The organizers of Cognitive Computational Neuroscience, a relatively new AI-themed meeting held recently in Berlin, are dedicated to encouraging informal interactions and conversations to tackle the challenge of bridging scientific cultures.
A critical factor in generating new ideas is bringing researchers together to foster informal discussions about science. Such gatherings have played pivotal roles in the development of artificial intelligence (AI). For example, the founding of AI as a field is attributed to the 1956 Dartmouth Summer Research Project on Artificial Intelligence. In 1979, Geoffrey Hinton and James Anderson organized an influential conference that reignited interest in neural networks, which led to the book, Parallel Models of Associative Memory1.
In recent history, conferences have grown in size, making it difficult to facilitate informal discussions. Attendance at the Conference on Neural Information Processing Systems (NeurIPS), which started in 1987, has grown dramatically to over 8,000 attendees in 2018, fuelled by the boom in applications of deep learning. The subject matter of conferences also evolves over time, with NeurIPS now focusing more on AI, machine learning and statistics, and less on neuroscience.
The Conference on Cognitive Computational Neuroscience (CCN) held its third annual meeting from 13–16 September 2019 in Berlin, Germany, with 600 attendees. CCN sits at the intersection of cognitive science, computational neuroscience and AI2,3. Such interdisciplinarity provides opportunities, but also challenges. Scientists from different backgrounds often don’t speak the same language, for example. They come from a variety of scientific cultures and university departments. They assess and judge the merits of each other’s work in different ways. A challenge, then, is how to bring people from such diverse backgrounds together and get them to talk.
These challenges are widely encountered in interdisciplinary conferences. Tetsuya Ogata of Waseda University is area chair for the Conference on Robot Learning (CoRL), another newcomer in the landscape of AI-themed scientific meetings. Ogata told Nature Machine Intelligence that the CoRL organizers attempt to bridge differences in approaches between traditional roboticists, who come from mechanical and electrical engineering departments, and machine learning researchers, who come from computer or information science departments. Likewise, the recently formed Reinforcement Learning and Decision Making (RLDM) conference brings together researchers from a variety of fields, including machine learning, psychology, neuroscience and economics.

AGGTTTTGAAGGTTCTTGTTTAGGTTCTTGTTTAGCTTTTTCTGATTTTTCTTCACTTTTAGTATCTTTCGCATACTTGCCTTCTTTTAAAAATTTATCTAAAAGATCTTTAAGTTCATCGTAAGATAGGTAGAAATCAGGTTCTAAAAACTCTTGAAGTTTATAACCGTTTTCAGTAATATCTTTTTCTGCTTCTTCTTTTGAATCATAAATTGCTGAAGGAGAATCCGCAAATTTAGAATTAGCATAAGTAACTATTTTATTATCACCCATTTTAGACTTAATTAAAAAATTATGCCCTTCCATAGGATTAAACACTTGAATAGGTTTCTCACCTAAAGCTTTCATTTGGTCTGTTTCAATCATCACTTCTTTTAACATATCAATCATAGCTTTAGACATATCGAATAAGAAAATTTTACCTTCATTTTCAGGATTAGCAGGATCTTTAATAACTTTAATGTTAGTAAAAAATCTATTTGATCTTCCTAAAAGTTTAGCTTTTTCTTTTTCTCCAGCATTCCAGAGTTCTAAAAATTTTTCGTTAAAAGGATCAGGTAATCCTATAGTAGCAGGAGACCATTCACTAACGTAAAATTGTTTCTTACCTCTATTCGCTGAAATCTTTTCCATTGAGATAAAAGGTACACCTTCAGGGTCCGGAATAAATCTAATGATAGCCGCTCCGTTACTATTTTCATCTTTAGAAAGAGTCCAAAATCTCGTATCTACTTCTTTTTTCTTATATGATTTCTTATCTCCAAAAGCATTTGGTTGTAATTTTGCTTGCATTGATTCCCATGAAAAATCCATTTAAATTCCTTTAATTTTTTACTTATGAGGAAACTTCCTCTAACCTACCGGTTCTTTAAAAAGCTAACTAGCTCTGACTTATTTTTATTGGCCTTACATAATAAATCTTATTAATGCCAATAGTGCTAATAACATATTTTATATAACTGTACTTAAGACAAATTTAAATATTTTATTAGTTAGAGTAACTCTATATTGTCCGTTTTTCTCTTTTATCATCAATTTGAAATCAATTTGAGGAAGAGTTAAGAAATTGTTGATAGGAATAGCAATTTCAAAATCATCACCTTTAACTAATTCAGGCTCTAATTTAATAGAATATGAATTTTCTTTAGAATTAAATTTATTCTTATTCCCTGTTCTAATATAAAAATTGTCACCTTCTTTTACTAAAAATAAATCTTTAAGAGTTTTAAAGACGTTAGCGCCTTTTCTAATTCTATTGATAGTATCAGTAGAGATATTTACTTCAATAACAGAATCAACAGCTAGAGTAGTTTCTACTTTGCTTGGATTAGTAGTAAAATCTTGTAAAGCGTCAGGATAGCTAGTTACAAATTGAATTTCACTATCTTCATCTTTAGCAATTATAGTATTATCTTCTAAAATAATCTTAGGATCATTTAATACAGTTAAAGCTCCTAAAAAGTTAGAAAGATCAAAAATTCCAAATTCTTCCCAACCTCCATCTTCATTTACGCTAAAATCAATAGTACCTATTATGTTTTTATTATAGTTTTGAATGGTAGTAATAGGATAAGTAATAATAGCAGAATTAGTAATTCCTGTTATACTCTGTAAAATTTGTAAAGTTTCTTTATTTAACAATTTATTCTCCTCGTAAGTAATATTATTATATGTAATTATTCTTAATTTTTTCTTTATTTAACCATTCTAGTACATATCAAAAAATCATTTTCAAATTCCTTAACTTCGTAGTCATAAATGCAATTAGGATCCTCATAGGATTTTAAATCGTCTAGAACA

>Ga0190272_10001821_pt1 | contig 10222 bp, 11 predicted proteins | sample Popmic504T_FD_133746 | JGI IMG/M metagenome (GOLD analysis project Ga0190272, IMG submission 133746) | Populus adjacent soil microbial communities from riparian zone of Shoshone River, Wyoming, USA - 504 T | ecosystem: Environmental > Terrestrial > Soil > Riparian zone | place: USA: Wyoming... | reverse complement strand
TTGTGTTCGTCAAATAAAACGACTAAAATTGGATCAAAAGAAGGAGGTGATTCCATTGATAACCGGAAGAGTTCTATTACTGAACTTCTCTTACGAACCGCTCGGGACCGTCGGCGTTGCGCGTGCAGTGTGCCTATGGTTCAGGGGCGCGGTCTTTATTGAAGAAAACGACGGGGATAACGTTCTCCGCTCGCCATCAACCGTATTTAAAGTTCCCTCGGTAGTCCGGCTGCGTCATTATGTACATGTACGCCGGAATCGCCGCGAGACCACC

The CCN organizers sought to create an unorthodox conference. As CCN co-founder Thomas Naselaris (Medical University of South Carolina) told Nature Machine Intelligence, “Everything that we tried, every change that we made, and everything that we’re doing that’s different from other conferences is focused on increasing the opportunities for people to interact.” One goal was to be non-hierarchical, such that prominent researchers would not sit in clusters talking to each other while people flitter around them. Rather, the aim was to make conversations as horizontal as possible, across disciplines and across academic ranks.
A second goal was to provide ample and diverse opportunities for people to interact that would not occur at typical conferences. At the individual level, there was a special event called mind matching, an algorithmically optimized networking event. Participants met and engaged in conversation with someone else every 15 minutes over the course of 90 minutes.
At the group level, there were cross-collaboration breakouts. Attendees gathered in groups to discuss six challenges related to cross-collaboration between cognitive science, computational neuroscience and AI. The conversations were kick-started by short presentations from invited discussion leaders, often followed by exercises or presentations by group members. Examples of the challenges included: how can we design cognitive tasks that challenge both cognitive and neural network models, and how should we benchmark models in cognitive computational neuroscience?
At the community level, there was an event called ‘Challenges and controversies: the free-energy principle’. It featured Karl Friston (University College London), the originator of the free-energy principle for unifying global brain theories, and computational neuroscientist Jeff Beck (Duke University), with Rosalyn Moran (University of Bristol) as moderator. The format was a hybrid of discussion, debate and dialogue, with time at the end for interactions with the audience. The discussion considered whether the free-energy principle is a theory or a general framework, and how it relates to other ideas, such as Bayesian inference. Video from this event, as for all CCN talks, will be made freely available online.
One theme during the community meeting at the end of the conference was an anxiety among neuroscientists that machine learning and AI are moving far more rapidly than neuroscientists can internalize. Neuroscientists sense that there is a good deal of useful material being developed in machine learning that can reveal something important about how the brain and cognition work. But it is mostly unclear which parts of this massive machine learning effort will end up being the most important for neuroscience, rather than being algorithmic developments with an engineering focus. This tension is not bad; in fact, it is driving a lot of good work. The tension is one reason why CCN is growing, and why interdisciplinary conferences and conversations are so important for future scientific discoveries.
Hinton, G. & Anderson, J. (eds) Parallel Models of Associative Memory (N. J. Erlbaum, 1981).
Kriegeskorte, N. & Douglas, P. K. Nat. Neurosci. 21, 1148–1160 (2018).
Naselaris, T. et al. Trends Cogn. Sci. 22, 365–367 (2018).